Why should we disregard claimed miracles? Because we have naturalistic explanations for the said miracles. Simple. Done.

The short answer to Evolve’s claim that “Science HAS NO EVIDENCE for anything OUTSIDE nature” is that the emergence of life on Earth is the very evidence that he is looking for. I have many times cited the work of Dr. Douglas Axe (which I recently summarized in non-technical terms here) and of evolutionary biologist Dr. Eugene Koonin (an atheist, whose his peer-reviewed article, The Cosmological Model of Eternal Inflation and the Transition from Chance to Biological Evolution in the History of Life I discussed here and here) as evidence for my claim that the emergence of life on Earth – or for that matter, anywhere in our universe – was an astronomically improbable event. That’s very powerful prima facie evidence against scientific naturalism – especially when combined with Dr. Robin Collins’ argument that a multiverse capable of spitting out even one life-friendly universe like ours would itself need to be fine-tuned, and hence designed. Life itself is the miracle that Evolve is demanding, and try as he might, he cannot disregard it, for it exists everywhere on Earth.

Finally, Evolve’s appeal to “copious data supporting naturalistic evolution” is also irrelevant, as the probabilistic hurdles involved in microevolution – which is the only kind of evolution scientists have actually observed – are much lower than the hurdles involved in the astronomically unlikely emergence of life on Earth.

A final objection from Keith S

I’d like to conclude this post by responding to a question by Keith S, who attempts to rebut what he sees as my argument:

His argument amounts to this:

1) Assume design by default.
2) If you can explain every single detail of, well, everything in terms of natural processes, then accept naturalism; otherwise stick with design.

The obvious question is: Why should design be the default?

Vincent hasn’t justified this unparsimonious move.

I’ll keep this simple. I have listed papers by respected scientists – including an atheistic evolutionary biologist – who have calculated that the emergence of a simple life-form, or even a folding protein, as a result of unguided natural processes, was an astronomically improbable event. On the other hand, we know that intelligent human agents are capable of understanding how living cells work. Although building an atomic replica of the cell is beyond the capabilities of human scientists, they are presumably capable of making a cell from carefully selected ingredients, via an intelligently guided series of pathways. By default, then, we should assume that the first living cell arose by a process of intelligent design, since it is the only process known to be up to the job.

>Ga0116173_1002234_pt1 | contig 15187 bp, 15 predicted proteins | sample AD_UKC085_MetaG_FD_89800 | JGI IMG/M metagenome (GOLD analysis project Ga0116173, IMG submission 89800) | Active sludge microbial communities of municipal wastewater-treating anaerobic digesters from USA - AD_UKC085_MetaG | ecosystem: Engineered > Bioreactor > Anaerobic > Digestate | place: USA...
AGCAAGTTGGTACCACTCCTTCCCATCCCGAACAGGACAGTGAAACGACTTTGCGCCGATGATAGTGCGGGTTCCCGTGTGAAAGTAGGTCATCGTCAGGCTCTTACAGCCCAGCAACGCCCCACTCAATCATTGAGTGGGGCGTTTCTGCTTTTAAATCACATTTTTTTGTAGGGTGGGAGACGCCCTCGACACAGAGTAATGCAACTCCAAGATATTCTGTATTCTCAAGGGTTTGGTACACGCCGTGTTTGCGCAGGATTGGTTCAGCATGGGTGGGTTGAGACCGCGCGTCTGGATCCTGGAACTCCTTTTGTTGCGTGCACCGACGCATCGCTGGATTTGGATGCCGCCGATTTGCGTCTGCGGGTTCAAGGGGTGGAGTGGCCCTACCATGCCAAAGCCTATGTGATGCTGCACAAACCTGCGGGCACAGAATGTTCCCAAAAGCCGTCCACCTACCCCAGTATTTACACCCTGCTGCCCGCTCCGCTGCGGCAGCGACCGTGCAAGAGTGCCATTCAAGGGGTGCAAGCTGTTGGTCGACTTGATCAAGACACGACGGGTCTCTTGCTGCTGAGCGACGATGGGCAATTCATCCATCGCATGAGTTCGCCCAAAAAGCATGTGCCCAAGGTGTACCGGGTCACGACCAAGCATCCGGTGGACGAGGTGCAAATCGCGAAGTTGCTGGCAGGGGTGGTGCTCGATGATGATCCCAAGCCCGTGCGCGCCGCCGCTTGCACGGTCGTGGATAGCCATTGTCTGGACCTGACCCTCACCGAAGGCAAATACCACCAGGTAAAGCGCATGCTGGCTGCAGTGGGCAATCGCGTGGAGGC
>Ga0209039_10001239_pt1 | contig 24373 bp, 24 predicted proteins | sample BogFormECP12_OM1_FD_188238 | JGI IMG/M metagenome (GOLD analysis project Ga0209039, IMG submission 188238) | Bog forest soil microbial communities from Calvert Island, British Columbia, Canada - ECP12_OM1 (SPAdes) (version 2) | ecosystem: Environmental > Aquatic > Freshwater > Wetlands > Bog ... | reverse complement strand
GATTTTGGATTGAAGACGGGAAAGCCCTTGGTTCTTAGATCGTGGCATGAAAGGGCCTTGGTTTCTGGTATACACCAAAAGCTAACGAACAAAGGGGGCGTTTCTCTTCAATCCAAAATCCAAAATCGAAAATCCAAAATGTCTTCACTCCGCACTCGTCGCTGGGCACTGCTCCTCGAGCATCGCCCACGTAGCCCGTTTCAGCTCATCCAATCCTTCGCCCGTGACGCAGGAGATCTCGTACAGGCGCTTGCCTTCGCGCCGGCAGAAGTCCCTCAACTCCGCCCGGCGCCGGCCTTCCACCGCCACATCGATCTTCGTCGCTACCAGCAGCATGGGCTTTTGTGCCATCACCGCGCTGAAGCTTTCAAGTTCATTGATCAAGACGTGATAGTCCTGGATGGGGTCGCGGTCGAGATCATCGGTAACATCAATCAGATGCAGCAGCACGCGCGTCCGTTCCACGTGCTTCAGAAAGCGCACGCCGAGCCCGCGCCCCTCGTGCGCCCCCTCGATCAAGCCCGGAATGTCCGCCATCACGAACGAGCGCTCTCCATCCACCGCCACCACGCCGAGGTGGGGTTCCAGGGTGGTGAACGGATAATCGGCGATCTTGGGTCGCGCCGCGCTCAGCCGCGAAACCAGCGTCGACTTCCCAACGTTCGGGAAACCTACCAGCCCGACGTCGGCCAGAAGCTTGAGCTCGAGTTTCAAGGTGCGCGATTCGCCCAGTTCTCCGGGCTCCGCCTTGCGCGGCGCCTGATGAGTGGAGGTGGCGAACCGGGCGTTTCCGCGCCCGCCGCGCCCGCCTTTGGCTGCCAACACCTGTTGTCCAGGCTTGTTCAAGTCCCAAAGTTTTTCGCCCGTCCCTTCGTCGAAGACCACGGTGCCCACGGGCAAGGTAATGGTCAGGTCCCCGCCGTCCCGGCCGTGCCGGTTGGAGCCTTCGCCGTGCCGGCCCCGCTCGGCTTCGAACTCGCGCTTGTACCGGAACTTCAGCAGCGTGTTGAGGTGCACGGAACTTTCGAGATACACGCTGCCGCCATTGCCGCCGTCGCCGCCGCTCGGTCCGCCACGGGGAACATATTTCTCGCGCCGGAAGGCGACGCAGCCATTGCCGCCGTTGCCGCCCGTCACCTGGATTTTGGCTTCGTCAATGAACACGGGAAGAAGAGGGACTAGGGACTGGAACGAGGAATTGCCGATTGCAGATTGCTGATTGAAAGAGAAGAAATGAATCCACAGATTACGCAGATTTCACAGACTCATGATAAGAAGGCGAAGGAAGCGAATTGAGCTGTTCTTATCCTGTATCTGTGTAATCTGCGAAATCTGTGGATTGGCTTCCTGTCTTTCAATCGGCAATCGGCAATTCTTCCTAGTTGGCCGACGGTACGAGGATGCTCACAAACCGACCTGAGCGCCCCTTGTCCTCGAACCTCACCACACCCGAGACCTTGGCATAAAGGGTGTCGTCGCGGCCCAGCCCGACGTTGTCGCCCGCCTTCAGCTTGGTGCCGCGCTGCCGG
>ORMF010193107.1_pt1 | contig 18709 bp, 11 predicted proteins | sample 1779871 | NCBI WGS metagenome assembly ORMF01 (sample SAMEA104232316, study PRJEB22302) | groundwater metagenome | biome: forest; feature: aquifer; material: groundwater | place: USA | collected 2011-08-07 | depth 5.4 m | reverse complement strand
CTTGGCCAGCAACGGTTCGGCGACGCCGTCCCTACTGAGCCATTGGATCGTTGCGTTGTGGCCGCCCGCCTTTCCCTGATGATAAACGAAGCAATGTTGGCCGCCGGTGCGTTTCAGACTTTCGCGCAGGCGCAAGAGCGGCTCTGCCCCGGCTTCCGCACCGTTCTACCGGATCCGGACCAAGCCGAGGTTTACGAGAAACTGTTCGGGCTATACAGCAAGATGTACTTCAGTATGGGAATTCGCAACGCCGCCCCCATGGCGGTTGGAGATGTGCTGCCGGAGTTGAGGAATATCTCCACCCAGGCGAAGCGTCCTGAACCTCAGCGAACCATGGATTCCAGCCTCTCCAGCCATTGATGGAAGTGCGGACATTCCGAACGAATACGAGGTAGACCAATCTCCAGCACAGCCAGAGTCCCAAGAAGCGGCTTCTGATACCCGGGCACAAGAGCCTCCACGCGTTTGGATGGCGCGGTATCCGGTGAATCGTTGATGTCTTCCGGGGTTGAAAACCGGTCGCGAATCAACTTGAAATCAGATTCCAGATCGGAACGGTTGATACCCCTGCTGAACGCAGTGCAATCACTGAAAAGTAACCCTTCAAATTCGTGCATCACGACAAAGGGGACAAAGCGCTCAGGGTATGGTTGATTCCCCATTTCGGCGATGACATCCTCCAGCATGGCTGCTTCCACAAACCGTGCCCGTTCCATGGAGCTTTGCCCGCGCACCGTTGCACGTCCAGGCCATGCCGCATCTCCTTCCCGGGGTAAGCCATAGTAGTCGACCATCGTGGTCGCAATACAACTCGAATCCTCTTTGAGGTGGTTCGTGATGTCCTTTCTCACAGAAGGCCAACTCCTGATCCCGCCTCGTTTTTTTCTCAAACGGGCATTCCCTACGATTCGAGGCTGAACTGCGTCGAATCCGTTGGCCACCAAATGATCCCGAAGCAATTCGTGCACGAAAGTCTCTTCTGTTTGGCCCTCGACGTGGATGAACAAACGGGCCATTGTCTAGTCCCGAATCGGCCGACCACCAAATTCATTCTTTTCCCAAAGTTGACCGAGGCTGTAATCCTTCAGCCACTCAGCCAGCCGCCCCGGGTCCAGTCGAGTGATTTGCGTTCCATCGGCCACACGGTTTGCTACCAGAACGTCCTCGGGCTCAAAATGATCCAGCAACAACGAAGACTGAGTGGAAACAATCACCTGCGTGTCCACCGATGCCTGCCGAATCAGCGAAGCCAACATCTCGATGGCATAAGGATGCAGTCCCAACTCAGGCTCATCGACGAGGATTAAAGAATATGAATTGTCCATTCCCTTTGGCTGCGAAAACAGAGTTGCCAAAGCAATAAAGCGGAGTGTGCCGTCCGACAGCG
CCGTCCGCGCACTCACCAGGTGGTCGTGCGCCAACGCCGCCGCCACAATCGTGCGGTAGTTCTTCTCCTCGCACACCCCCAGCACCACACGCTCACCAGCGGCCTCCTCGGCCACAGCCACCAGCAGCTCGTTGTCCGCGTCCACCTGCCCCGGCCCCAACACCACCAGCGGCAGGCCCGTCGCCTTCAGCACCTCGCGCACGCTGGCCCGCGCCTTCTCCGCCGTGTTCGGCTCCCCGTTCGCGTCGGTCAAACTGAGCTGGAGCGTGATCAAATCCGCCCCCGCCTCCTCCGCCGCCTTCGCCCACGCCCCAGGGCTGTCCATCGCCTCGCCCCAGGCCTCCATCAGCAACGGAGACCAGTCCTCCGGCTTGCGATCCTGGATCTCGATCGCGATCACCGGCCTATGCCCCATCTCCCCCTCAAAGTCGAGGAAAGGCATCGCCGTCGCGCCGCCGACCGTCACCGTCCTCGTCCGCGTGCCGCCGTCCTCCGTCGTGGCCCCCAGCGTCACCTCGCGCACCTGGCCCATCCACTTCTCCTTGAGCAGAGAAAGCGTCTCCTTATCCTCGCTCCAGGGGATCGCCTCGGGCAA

Keith S may not like my “design default.” But if he wants to change the default, it’s up to him to specify an unguided process that is capable of doing the job. Simple as that.

Keith S adds:

Vincent is being unfair by demanding naturalistic explanations of everything before agreeing to accept naturalism.

Science is a long way off from being able to explain everything. In the meantime, we should accept the best available explanation, even if it is incomplete. And since unguided evolution is trillions of times better as an explanation versus ID, any rational person will choose it over ID.

I’m not demanding “naturalistic explanations of everything” before agreeing to accepting to accept naturalism. I’m asking why Keith S thinks we should accept naturalism, notwithstanding the fact that there is a huge probabilistic hurdle confronting the hypothesis of scientific naturalism, which scientists have no hope of ever resolving. Moreover, Keith S’s outlandish claim that “unguided evolution is trillions of times better as an explanation versus ID,” by his own admission, does not apply to the origin of life but of the nested hierarchies that we find in living things today. Citing the evolution for common descent – even unguided common descent – as evidence for abiogenesis manifests fundamentally mistaken thinking. Finally, the “best available explanation” for the origin of life is intelligent design. At least that’s an adequate cause for the job.